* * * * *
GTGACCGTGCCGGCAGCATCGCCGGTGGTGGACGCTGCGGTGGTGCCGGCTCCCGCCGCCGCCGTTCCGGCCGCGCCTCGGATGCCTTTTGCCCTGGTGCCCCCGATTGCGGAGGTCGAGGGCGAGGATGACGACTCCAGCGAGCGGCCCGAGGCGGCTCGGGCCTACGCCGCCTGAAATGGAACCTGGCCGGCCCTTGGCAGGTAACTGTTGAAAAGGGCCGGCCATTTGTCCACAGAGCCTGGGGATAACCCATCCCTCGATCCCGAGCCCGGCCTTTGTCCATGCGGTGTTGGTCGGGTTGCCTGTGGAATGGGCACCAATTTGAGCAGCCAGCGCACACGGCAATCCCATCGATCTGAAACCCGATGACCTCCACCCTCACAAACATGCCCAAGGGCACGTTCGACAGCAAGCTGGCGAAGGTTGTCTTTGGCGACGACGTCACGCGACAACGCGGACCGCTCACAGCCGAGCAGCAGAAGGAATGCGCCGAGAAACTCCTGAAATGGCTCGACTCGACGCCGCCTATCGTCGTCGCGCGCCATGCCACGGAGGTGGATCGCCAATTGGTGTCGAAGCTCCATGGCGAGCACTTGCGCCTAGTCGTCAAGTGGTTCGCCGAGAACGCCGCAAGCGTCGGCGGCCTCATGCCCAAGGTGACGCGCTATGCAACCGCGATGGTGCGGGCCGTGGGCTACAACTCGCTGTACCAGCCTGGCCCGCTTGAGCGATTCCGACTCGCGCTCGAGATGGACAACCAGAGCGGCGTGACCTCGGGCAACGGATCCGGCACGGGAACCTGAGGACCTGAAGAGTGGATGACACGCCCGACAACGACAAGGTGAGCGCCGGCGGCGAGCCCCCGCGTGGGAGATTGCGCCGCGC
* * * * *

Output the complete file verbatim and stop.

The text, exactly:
GTGACCGTGCCGGCAGCATCGCCGGTGGTGGACGCTGCGGTGGTGCCGGCTCCCGCCGCCGCCGTTCCGGCCGCGCCTCGGATGCCTTTTGCCCTGGTGCCCCCGATTGCGGAGGTCGAGGGCGAGGATGACGACTCCAGCGAGCGGCCCGAGGCGGCTCGGGCCTACGCCGCCTGAAATGGAACCTGGCCGGCCCTTGGCAGGTAACTGTTGAAAAGGGCCGGCCATTTGTCCACAGAGCCTGGGGATAACCCATCCCTCGATCCCGAGCCCGGCCTTTGTCCATGCGGTGTTGGTCGGGTTGCCTGTGGAATGGGCACCAATTTGAGCAGCCAGCGCACACGGCAATCCCATCGATCTGAAACCCGATGACCTCCACCCTCACAAACATGCCCAAGGGCACGTTCGACAGCAAGCTGGCGAAGGTTGTCTTTGGCGACGACGTCACGCGACAACGCGGACCGCTCACAGCCGAGCAGCAGAAGGAATGCGCCGAGAAACTCCTGAAATGGCTCGACTCGACGCCGCCTATCGTCGTCGCGCGCCATGCCACGGAGGTGGATCGCCAATTGGTGTCGAAGCTCCATGGCGAGCACTTGCGCCTAGTCGTCAAGTGGTTCGCCGAGAACGCCGCAAGCGTCGGCGGCCTCATGCCCAAGGTGACGCGCTATGCAACCGCGATGGTGCGGGCCGTGGGCTACAACTCGCTGTACCAGCCTGGCCCGCTTGAGCGATTCCGACTCGCGCTCGAGATGGACAACCAGAGCGGCGTGACCTCGGGCAACGGATCCGGCACGGGAACCTGAGGACCTGAAGAGTGGATGACACGCCCGACAACGACAAGGTGAGCGCCGGCGGCGAGCCCCCGCGTGGGAGATTGCGCCGCGC